Thus, it will be necessary to await the result of further research while the reason causing the bacteria to disappear in the face of acids is still unknown.
Naveed Sattar, professor of metabolic medicine at the University of Glasgow, also was skeptical about the study's findings, noting that there was no substantial evidence to prove that drinking wine overall was good for health.
They discovered that the wine polyphenols were generally better than the wine extracts at reducing the bacteria's ability to stick to the cells. "It starts with a white line just below the gum, which if you probe it is soft, and that is the beginning of tooth decay, which can lead to fillings and dental work", said Dr Mervyn Druian of the London Centre for Cosmetic Dentistry.
The high amount of vitamin C found in oranges, berries and lemons can also protect against tooth decay and gums from infections. Thus, the acids have been found to be very effective against the oral problems mentioned above, especially when they have been combined with a probiotic bacterium called Streptococcus dentisani.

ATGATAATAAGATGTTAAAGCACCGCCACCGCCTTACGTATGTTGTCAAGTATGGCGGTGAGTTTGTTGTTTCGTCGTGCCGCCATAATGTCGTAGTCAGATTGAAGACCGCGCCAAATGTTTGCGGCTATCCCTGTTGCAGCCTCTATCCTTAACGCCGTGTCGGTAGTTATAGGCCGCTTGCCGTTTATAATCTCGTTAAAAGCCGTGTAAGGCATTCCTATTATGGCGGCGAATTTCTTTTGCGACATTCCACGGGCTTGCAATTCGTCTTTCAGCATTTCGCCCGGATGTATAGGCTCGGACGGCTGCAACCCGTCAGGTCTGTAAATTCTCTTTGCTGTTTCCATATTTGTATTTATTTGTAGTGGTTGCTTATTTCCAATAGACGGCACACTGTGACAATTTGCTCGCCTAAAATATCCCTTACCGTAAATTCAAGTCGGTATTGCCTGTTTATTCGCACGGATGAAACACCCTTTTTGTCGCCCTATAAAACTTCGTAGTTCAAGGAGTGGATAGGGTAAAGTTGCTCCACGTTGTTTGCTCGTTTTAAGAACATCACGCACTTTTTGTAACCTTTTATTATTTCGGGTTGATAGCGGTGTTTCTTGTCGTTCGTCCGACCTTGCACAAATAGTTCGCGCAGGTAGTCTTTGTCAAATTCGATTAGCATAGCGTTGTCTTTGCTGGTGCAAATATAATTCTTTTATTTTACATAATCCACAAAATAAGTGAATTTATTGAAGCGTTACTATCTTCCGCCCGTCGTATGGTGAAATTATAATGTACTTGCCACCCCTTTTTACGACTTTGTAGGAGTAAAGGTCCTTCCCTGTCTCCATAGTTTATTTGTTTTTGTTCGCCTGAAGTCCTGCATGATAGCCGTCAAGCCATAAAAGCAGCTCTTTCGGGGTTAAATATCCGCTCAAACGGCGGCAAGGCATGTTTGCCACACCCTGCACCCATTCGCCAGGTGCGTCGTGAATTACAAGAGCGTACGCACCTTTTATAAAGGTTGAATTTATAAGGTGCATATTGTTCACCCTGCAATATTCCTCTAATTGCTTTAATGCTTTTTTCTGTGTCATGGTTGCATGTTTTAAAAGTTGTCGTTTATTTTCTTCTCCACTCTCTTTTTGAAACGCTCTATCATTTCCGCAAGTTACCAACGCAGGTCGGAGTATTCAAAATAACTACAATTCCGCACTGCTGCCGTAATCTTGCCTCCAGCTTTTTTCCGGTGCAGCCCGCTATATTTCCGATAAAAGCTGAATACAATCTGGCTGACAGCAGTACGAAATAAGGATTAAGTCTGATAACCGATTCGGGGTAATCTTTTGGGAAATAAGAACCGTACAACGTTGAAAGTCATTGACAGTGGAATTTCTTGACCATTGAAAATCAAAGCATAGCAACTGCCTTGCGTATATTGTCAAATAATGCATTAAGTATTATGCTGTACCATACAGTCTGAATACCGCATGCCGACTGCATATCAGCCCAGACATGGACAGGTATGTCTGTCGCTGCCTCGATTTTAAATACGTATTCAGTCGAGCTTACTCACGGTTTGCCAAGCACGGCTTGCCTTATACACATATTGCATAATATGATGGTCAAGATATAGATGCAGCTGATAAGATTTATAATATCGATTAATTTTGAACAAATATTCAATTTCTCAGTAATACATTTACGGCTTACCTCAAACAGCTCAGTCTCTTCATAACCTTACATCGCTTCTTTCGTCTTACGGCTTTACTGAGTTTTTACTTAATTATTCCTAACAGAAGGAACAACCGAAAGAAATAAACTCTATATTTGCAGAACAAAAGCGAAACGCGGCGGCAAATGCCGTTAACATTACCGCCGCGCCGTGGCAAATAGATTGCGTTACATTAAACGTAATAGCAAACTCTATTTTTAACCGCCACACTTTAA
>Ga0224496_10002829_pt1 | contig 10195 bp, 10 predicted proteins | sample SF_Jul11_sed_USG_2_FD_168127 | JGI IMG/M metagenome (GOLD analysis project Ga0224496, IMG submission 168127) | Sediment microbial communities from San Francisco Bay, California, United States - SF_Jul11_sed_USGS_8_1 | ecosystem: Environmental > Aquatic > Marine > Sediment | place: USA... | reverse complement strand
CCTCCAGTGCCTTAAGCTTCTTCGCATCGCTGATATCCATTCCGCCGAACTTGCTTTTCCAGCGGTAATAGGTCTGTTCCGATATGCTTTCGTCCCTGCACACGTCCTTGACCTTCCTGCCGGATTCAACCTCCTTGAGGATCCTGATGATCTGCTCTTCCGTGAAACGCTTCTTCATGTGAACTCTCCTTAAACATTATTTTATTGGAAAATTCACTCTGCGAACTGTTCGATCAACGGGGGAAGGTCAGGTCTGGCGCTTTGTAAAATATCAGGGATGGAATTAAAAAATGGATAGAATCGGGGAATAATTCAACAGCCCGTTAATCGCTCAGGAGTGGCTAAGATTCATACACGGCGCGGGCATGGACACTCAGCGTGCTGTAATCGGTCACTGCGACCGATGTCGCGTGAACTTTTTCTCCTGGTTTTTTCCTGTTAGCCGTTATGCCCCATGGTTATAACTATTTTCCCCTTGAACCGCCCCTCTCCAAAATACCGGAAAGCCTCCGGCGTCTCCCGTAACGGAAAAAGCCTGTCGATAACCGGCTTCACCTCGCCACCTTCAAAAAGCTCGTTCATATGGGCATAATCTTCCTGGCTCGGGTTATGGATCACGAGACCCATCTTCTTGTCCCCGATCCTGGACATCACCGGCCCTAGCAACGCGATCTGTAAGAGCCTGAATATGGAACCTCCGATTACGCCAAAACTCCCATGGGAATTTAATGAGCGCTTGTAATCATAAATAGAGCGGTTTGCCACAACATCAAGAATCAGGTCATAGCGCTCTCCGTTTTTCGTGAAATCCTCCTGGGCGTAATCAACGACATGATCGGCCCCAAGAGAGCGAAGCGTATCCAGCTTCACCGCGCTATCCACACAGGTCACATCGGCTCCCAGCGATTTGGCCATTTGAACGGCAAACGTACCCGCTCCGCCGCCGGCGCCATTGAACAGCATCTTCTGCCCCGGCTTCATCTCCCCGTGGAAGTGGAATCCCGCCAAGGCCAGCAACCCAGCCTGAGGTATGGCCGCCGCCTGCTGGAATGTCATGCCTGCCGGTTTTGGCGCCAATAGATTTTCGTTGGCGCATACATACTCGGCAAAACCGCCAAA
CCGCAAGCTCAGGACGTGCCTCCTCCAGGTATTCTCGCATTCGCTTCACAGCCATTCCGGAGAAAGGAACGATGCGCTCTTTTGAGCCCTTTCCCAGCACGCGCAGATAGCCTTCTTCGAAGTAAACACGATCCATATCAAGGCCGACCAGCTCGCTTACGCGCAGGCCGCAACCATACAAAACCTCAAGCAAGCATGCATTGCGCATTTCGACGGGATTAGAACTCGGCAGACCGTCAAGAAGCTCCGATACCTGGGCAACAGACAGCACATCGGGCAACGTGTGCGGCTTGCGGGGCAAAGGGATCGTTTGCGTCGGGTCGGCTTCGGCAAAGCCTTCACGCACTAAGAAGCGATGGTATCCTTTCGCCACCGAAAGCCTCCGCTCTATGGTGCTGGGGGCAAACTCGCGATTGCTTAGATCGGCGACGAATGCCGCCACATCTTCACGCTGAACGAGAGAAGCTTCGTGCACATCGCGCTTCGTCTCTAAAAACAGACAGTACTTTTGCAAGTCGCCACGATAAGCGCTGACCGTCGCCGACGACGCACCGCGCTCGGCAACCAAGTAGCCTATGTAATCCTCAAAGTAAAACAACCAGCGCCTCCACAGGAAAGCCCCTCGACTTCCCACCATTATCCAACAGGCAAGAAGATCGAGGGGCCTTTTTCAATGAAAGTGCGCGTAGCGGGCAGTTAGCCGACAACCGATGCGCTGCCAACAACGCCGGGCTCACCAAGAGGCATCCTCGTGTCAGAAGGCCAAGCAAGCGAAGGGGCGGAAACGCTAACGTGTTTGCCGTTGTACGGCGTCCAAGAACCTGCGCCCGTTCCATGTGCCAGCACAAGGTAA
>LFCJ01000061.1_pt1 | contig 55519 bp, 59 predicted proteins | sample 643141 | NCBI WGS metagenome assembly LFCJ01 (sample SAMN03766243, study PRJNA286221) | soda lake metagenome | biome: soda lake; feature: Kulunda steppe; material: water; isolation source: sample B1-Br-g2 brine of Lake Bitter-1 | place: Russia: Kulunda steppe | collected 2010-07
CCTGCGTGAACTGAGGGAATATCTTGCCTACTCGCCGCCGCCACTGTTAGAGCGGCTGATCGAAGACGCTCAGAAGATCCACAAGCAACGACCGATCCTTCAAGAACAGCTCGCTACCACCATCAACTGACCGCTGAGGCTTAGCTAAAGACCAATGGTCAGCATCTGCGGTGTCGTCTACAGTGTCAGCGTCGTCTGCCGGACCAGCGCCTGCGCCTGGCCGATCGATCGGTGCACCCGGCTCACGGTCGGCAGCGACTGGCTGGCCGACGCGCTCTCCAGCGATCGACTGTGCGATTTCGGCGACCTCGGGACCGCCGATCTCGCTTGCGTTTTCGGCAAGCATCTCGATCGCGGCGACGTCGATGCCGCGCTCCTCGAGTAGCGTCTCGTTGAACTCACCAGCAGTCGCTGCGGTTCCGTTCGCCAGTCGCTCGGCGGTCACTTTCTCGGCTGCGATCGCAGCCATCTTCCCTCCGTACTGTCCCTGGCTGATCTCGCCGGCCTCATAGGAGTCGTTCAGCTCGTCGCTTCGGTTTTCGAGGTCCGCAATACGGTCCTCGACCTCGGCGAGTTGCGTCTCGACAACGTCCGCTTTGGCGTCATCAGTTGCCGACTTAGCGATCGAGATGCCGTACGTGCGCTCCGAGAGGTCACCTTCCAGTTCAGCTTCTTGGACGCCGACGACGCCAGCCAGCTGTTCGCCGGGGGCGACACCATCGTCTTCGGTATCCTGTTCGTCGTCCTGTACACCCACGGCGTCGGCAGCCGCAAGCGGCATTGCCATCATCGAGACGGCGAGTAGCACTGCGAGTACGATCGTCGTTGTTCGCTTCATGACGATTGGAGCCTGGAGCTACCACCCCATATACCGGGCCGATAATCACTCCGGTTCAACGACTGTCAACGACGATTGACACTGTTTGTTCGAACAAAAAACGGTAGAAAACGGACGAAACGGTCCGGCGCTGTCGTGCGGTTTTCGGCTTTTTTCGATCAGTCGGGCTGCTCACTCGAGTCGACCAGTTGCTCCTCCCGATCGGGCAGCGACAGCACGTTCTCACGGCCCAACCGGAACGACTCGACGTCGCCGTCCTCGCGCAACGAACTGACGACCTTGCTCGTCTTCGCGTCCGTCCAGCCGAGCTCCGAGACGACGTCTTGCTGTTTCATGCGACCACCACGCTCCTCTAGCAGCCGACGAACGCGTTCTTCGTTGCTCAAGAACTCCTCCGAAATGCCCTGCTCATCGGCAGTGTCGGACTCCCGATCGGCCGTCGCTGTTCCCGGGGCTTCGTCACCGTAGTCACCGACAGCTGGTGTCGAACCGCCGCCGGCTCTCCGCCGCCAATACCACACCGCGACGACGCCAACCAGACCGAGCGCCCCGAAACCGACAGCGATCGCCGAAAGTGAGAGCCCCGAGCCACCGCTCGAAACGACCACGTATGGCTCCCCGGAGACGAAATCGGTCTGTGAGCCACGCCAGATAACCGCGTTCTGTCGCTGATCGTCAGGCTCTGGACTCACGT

Where you find Polyphenols from? . "Therefore, until the benefits of this research are shown clinically, it is best to consume wine in moderation and with a meal to minimize the risk of tooth erosion".
It was this suggestion that led the researchers in Spain to investigate whether wine polyphenols would also protect teeth and gums, because before food reaches the gut, the chemical breakdown begins in the mouth.
"In fact, the acidic nature of wine means that consuming a lot of these drinks will damage the enamel of the teeth", he told the BBC. Red wine, in particular, is abundant in polyphenols, which is why people often choose these varieties for health purposes.